In addition to compacting and rutting of forest soils, clear-cutting exposes forest soils to direct sunlight, wind, and rain, which increases the loss of nutrients from clear-cut areas. In the forest, large woody material is converted by insects, fungi and bacteria into complex forest soils (one way that nature sequesters carbon). In a clear-cut, large woody material is desiccated, it dries out, is not home to a complex community, and the carbon is released back into the atmosphere.

Forest seedlings never form natural root systems and therefore never fully enter into the forest community. In addition to being expensive, plantations are not forests; they are brittle ecosystems, prone to insect attack, vulnerable to wind. The seedlings will require nitrogen, nitrogen is present in the soil, but needs to be “fixed” into a useable form for trees to use. In our forests the bacteria that fixes nitrogen is closely associated with pioneer hardwoods. Pioneer hardwoods serve many useful functions in attempting to reclaim the forest. They protect seedlings from excessive sunlight, wind, rain, and snow. Pioneer hardwoods help stabilize the soils, the water table, and create micro-climates that buffer extremes of heat and cold benefitting seedlings. They do not compete for nutrients or water (as the UNB/Irving School claims). Herbiciding these hardwoods does not help softwood seedlings, and there is no science that supports the theory that removing the pioneer hardwoods brings the seedlings to maturity any sooner. In fact, there is science showing that the yields from plantations rarely reach the levels from the harvest of the natural forest they replace, and none to support the forestry models that plantations can double the fibre productivity that is used to justify excessive logging.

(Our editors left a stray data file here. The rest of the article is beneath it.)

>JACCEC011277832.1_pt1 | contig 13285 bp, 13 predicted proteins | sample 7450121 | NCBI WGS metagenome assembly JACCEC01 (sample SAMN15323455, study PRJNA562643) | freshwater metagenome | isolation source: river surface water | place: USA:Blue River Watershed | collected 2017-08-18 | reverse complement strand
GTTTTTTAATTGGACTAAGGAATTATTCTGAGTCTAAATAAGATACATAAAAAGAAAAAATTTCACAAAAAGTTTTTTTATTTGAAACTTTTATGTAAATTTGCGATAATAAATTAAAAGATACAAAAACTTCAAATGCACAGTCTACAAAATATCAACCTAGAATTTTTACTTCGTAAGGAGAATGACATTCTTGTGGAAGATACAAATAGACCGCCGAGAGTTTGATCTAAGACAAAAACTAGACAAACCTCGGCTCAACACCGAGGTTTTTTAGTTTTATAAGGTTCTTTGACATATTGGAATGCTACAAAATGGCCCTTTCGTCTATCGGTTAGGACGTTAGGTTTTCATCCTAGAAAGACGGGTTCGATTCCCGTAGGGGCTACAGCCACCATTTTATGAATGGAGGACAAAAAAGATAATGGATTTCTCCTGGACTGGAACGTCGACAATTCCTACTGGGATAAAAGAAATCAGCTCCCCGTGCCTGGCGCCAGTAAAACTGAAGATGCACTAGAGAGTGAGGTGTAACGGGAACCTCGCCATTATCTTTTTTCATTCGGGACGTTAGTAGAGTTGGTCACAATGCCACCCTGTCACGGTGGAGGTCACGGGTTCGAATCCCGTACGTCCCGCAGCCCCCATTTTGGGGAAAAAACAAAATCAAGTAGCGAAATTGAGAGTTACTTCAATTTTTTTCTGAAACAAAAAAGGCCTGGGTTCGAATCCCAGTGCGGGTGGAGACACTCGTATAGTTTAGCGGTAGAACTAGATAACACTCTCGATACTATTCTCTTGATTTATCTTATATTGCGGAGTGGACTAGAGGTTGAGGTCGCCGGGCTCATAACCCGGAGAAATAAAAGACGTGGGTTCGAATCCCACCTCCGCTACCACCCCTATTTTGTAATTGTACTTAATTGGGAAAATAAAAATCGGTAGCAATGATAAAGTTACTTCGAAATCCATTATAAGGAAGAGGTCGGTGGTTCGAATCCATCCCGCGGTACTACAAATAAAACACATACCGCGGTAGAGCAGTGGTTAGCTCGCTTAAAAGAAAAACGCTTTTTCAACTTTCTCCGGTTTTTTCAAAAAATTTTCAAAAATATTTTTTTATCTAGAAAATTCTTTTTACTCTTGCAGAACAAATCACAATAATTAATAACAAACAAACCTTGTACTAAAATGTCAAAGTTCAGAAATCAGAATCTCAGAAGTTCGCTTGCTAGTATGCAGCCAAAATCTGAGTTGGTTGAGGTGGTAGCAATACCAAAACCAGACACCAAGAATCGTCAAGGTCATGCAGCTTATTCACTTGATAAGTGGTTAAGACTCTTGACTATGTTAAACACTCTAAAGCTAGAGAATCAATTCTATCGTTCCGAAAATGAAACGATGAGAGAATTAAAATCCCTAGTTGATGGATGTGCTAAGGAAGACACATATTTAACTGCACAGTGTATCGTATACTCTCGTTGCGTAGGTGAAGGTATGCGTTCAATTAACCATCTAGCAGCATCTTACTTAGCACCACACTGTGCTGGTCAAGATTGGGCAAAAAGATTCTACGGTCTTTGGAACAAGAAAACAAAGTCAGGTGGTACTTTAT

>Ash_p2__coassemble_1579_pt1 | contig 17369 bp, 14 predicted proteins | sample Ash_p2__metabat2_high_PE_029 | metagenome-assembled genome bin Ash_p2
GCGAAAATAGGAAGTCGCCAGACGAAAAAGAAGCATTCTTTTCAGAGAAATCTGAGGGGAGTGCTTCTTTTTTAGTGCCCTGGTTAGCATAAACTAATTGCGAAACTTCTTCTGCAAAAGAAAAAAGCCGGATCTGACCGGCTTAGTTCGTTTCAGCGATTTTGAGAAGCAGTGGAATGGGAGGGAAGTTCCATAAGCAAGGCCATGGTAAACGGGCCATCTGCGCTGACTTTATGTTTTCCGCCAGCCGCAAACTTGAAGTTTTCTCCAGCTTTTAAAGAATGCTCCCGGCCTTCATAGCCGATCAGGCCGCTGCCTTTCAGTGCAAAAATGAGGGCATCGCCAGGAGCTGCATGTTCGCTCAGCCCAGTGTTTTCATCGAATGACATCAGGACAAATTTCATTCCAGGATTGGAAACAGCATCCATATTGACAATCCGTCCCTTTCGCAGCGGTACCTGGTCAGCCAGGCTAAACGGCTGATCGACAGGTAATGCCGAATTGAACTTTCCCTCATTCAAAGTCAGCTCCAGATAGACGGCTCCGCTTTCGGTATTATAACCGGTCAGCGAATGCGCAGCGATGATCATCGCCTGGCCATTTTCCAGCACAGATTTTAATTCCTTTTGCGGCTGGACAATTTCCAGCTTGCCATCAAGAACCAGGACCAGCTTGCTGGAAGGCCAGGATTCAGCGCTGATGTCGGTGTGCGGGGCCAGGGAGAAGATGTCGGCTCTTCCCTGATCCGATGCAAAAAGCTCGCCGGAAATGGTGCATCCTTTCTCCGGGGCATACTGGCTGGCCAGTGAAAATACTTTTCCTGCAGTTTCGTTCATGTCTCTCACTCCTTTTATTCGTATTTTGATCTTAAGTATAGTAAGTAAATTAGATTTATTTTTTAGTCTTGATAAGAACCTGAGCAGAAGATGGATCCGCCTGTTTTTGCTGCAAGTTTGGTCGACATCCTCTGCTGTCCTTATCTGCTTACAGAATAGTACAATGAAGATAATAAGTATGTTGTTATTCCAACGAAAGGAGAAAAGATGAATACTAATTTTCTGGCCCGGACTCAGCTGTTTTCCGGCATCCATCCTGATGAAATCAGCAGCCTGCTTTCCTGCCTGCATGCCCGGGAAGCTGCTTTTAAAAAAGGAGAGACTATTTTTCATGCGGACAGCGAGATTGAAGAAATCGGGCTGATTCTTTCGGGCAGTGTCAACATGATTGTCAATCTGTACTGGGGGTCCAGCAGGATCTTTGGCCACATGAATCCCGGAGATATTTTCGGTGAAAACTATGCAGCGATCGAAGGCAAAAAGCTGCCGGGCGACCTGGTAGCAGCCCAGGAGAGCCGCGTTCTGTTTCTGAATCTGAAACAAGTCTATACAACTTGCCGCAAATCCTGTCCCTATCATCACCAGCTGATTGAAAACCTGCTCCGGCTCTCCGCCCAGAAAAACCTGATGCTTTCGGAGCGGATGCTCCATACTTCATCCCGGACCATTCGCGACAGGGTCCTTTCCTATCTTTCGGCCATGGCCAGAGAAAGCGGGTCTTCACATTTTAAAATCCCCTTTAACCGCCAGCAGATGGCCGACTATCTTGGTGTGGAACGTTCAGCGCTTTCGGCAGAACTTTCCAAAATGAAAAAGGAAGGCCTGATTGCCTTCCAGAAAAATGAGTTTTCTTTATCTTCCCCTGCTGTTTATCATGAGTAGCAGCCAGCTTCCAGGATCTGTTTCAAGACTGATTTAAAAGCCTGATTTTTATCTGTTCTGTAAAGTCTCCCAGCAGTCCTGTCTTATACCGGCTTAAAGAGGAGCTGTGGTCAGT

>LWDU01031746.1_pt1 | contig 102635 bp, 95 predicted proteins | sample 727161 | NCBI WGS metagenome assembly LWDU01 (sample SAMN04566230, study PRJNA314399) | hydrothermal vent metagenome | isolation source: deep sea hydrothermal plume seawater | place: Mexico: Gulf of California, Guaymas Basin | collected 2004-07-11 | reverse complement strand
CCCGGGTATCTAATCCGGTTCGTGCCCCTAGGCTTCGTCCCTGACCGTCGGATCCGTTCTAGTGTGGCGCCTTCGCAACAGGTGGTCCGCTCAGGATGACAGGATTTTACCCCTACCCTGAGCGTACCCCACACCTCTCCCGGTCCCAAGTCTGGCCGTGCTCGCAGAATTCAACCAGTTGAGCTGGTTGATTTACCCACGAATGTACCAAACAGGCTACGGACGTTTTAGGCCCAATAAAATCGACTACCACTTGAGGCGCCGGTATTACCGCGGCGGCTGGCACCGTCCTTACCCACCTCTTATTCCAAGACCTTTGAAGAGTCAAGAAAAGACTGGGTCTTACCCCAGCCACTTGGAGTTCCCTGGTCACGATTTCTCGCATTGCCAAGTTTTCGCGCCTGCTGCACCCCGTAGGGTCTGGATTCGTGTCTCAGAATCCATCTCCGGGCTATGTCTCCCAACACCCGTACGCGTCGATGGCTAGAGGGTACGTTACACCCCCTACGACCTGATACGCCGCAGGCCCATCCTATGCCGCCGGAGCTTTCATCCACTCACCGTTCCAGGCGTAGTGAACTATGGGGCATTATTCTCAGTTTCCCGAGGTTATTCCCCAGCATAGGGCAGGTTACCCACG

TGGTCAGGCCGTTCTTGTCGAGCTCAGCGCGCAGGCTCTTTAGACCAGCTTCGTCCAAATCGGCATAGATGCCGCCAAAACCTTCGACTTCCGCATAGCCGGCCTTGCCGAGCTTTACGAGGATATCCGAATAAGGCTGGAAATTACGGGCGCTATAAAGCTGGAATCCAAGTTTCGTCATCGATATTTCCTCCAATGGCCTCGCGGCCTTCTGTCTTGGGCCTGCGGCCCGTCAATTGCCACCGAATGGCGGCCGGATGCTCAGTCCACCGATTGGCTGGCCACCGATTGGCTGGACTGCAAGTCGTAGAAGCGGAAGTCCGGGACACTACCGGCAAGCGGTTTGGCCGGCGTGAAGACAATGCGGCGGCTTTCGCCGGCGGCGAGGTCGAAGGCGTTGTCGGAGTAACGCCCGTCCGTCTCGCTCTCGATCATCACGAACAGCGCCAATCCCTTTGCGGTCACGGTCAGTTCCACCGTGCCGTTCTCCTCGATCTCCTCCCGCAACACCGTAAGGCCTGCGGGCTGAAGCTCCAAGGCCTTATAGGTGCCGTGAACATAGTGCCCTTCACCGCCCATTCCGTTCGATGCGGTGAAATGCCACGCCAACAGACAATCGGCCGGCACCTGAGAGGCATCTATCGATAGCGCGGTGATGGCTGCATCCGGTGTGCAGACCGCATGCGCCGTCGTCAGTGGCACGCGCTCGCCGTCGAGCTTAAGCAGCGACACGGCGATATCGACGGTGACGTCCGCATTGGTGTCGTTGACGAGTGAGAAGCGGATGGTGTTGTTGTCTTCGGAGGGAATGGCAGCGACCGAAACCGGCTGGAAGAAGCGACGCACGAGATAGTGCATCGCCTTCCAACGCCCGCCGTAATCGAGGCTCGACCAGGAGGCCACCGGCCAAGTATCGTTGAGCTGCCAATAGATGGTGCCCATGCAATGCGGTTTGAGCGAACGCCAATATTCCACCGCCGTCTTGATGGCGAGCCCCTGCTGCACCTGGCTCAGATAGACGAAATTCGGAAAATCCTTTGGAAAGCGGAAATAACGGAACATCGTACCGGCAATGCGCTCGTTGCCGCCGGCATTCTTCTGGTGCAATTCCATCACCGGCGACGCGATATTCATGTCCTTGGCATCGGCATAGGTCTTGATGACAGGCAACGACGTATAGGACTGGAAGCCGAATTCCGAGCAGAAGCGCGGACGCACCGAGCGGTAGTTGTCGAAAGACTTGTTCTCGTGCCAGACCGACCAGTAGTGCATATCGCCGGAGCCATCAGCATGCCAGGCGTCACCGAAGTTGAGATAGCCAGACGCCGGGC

Recent science, which I sent you this past winter, showed that in Europe the conversion of mixed wood forests to conifer plantations is a driver of global warming. The carbon stored did not offset the reduced albedo effect. Clear-cut logging is, of course, another driver of global warming. Land use changes, like clearcutting, account for 20%-30% of CO2 emissions. This was recognized by science over 25 years ago, yet we continue to harvest our forest as if climate change wasn’t happening.

All our environment and economic policies in Nova Scotia appear caught in a time warp, a vacuum. The current Herbicide spray program is based on the assumption that there will be a market for wood pulp in 60 years. It should be obvious that there won’t be. The Alton Gas project similarly assumes continued demand for, and supply of natural gas and there won’t be, unless mountains of science on climate change are all dead wrong.

Regarding Herbicides, years ago Japanese doctors were puzzled as to why patients who had deliberately ingested Round-up herbicide died. According to MDS they shouldn’t have died. They discovered that the surfactant used was 400 times as toxic as glyphosate, and that it was the polyoxyethyleneamine that allowed glyphosate to penetrate the cell wall. In registering Roundup, only the toxicity of glyphosate is considered.

We either change course and embrace a low carbon economy or there won’t be any economy at all in 60 years. Where does oxygen come from in a world at 6C Anthropogenic Global Warming?
If there is a future for Nova Scotia, it lies in accepting the reality of our situation. Forest policy should maximize employment in the forest while maximizing carbon storage. Selection logging is less energy intensive and can be conducted with a minimum of ecological impact and can increase forest stocking while increasing forest production, and there isn’t a single DNR employee working on developing selection logging appropriate for Nova Scotia.

We either embrace the future or we lose it, and right now, we are throwing the future away, and your policies are accelerating the pointless destruction of our future.